You’ve drawn a parallel resonant circuit which presents a low impedance except at resonance - and only allows twice the supply volts across the piezo.
A series resonant circuit becomes low mpedance at resonance, and forces a lot of current to flow through the piezo. It has no such limitation .
If you used my circuit with a 56mH and added a 2.2nF across the piezo you’d also acheive resonance, and it ought to work at about 4.6 kHz
Note you can’t use a single transistor driver here - try an arduino output to start with and tweak the extra C for best output.
Awesome, i’ll give it a try, when i get back to the measuring equipment at Uni tomorrow! However i’m not quite sure what you meant about driving the transistor through the Arduino? Currently i’m using a wave-generator with square-wave output at around 4.6kHz with 1.5v amplitude, 50% duty ratio. I’ve attached the setup here.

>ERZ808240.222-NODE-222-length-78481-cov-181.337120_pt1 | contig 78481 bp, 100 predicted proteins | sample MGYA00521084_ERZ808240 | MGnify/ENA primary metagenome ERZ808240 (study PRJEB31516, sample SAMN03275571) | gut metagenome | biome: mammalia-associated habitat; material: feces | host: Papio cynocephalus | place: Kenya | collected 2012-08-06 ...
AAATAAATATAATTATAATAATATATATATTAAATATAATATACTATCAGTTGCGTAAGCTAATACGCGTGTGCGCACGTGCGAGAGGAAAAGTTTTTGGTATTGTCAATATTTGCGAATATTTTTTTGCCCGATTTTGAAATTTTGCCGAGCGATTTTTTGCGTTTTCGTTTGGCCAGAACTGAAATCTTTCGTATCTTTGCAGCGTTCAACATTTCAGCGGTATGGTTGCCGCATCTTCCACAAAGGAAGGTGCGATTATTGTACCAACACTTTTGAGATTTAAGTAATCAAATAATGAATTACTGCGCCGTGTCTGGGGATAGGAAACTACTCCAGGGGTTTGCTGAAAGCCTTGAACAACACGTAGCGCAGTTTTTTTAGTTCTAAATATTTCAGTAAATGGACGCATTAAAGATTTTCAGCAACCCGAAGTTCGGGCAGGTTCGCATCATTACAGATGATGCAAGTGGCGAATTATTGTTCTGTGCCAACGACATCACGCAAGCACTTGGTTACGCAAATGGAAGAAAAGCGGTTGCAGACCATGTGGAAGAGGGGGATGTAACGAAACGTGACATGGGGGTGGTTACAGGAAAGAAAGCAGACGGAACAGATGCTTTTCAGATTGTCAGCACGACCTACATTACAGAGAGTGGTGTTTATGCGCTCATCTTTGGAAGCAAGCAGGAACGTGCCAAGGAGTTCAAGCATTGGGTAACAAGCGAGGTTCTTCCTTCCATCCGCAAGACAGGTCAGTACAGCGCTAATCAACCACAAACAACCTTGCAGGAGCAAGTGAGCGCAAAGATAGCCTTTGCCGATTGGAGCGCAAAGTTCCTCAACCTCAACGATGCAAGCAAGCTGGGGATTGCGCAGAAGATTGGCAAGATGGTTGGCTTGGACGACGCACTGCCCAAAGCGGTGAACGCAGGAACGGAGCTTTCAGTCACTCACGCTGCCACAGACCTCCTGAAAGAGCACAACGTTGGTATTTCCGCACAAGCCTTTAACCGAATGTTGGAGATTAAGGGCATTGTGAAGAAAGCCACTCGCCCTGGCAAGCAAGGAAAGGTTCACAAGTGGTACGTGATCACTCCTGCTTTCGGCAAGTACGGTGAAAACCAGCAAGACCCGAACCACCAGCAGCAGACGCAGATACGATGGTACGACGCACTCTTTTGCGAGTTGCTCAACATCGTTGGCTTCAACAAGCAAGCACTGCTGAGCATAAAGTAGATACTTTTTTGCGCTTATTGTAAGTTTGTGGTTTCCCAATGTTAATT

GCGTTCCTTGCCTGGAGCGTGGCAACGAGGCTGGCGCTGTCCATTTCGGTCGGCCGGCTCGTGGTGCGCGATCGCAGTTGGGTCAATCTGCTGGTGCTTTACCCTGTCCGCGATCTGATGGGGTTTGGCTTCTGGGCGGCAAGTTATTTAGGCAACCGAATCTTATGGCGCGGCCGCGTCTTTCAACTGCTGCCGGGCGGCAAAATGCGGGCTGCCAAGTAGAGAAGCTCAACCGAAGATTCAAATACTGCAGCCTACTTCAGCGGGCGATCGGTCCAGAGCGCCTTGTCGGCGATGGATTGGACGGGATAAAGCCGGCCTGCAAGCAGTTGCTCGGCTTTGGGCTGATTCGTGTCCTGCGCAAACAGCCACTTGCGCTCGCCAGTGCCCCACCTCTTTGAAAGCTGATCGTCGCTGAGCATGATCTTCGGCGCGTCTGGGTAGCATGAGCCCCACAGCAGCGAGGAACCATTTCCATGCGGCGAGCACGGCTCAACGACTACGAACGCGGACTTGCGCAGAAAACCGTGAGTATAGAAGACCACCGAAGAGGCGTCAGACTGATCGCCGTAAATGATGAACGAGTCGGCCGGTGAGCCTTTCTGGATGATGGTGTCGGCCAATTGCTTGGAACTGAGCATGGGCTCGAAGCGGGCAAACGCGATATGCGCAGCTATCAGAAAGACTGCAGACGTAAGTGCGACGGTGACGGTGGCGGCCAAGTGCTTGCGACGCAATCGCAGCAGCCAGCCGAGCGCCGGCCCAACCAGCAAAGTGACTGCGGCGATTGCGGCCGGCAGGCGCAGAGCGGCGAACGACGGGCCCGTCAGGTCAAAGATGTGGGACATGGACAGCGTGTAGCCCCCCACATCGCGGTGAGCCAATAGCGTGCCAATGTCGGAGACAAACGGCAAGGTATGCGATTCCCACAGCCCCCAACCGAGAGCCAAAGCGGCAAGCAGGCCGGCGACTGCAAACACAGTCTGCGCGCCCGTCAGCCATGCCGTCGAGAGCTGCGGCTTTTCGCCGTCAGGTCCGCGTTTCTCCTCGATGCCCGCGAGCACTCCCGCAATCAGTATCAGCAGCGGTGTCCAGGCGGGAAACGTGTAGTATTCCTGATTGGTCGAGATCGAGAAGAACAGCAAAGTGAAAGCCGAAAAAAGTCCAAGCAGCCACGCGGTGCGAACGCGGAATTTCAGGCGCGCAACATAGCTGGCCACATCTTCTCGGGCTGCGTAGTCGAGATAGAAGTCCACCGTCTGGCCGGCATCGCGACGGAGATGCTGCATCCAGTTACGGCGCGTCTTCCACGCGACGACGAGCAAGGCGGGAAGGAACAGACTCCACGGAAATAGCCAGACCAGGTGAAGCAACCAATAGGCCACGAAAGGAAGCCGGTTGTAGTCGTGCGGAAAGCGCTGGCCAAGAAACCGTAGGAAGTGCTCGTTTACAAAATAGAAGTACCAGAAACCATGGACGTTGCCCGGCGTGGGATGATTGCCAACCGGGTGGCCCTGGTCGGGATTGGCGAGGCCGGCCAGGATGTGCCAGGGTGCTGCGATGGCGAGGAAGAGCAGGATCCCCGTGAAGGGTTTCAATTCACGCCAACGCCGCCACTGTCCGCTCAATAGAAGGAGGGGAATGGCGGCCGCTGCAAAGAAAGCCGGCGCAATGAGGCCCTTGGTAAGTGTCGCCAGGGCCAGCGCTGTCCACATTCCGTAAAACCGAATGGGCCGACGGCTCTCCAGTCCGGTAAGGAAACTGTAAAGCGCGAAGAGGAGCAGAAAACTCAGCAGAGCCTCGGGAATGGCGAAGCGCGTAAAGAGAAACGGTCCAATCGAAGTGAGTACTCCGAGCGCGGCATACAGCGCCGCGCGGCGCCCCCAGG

I get (with the 15nF dummy acting as the piezo) around 6.2vAC from a 3.3vDC source. and a 4.7mH inductor which is the highest i’ve managed to get so far.
Thanks again so much for your help! I really appreciate it!